Let’s talk about constraints, though, in terms of how they help us to create, innovate and operate within the practical reality of our every day lives and work. Limiting brainstorming in a workshop to only 20 minutes can produce more ideas than without the deadline. Being given five minutes to make an executive presentation produces a marvellous focus in identifying what is important and what is inessential in making your point. Russian programmers are reputed to be some of the best in the world, because they worked first with extremely limited computer time, and then within the bounds of very limited memory. And much of humanity has learned to be succinct on Twitter, despite the arguably arbitrary requirement to express ourselves in 140 characters or less.
This has a fundamental influence on leading others, as well as on managing ourselves. The most creative solutions are a product of a compelling objective and meaningful and appropriate boundaries. If we want to set our teams up for success, we need to not just give them a goal that they care about; we also need to establish the guardrails within which they have to remain. Well defined projects depend as much or more on defining what is out of scope and excluded as it does articulating what will be provided. Problem solving, team building and even work activities can be primed for different outcomes by the constraints that are imposed. That might be as simple as a deadline, as silly as forcing someone to incorporate a particular phrase in a presentation or as meaningful as solving a problem without resorting to a particular technique, approach or piece of technology.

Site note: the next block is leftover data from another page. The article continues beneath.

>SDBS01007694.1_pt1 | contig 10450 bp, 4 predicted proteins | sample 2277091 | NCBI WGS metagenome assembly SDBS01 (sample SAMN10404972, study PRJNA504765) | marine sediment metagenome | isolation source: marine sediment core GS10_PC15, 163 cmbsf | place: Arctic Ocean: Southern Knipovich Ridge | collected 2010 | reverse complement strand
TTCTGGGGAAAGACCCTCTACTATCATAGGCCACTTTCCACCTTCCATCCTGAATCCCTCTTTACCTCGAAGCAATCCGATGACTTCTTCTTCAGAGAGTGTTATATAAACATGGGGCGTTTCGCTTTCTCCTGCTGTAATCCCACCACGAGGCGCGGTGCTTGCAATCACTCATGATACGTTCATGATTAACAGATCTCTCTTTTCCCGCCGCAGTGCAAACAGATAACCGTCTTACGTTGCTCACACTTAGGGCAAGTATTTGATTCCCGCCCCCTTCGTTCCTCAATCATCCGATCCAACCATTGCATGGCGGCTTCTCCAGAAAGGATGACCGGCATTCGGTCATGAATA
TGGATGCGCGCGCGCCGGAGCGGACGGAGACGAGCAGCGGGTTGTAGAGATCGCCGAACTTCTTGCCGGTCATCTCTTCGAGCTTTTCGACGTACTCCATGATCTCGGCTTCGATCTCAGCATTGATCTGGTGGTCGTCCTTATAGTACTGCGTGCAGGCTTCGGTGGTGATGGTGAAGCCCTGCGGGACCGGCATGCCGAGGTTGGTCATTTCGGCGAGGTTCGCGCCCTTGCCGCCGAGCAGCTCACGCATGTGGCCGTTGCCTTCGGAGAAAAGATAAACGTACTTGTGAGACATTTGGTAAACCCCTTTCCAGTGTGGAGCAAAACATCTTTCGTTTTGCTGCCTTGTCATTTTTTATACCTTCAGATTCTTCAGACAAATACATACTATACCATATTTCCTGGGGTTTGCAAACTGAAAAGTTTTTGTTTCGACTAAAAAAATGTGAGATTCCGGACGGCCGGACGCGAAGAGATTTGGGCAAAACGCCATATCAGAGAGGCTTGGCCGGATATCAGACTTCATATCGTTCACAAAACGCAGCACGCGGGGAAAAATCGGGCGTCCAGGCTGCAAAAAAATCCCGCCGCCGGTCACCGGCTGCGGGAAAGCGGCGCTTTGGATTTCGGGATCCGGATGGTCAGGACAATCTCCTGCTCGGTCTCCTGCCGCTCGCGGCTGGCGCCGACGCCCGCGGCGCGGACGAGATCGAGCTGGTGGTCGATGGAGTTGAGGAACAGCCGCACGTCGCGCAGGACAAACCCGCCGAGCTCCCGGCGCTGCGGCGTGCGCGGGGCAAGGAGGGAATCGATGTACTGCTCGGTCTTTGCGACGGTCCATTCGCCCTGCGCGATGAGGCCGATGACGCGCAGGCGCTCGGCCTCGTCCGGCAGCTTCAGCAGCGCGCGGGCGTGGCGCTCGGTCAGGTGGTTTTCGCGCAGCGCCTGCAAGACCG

In getting past our own limitations, boundaries can be equally useful. We are all human, and fall into ruts, routines, patterns and procrastination. Using constraints to force ourselves to work, think and experience in different ways can help enormously in overcoming obstacles and kickstarting creativity. The possibilities themselves are limited only by your imagination: Commit to writing anything, whatever comes to mind, without editing, backspacing, questioning or criticizing, for the next 15 minutes. Make yourself take a new way to work every day for a week. Require yourself to identify five ways to solve a problem that adopts a different approach than the normal way you would do it. Make yourself develop a deliverable backwards, from conclusion to introduction. Every single one of these strategies will make you see the world from a different perspective, provide you with different insights and learn different techniques to doing things you already assume you have mastery over.
One of the greatest examples of what is possible in terms of creativity, innovation and problem solving in the face of boundaries and constraints is the story of Apollo 13. The example everyone loves to cite is based on the scene in the movie with the memorable line, “We have to find a way to make this fit into the hole for this, using nothing but that.” This was by far not the only problem that needed to be solved, nor was it the only time where constraints came into play. The command module needed to be powered up after being shut down, in a sequence that limited the use of ampere hours to what little power remained on board. And the spacecraft trajectory needed to be aligned through not one but two separate manual burns without a navigation system. Start up procedures that normally took three months to develop were built in three days. An alignment technique based on the position of the sun in a porthole supported the burn. And a square peg was indeed inserted into a round hole.
Creativity is not always the product of unlimited freedom, boundless possibility and endless resources. It is, far more often, the result of limitation, constraint and the need to do the impossible with less than the ideal. If you want to stimulate innovation and support creativity, asking for the moon is almost assuredly the wrong way to go about it. As history shows, figuring out how to get back from the moon with a sock, some gaffer tape and a great deal of hope is a far better strategy.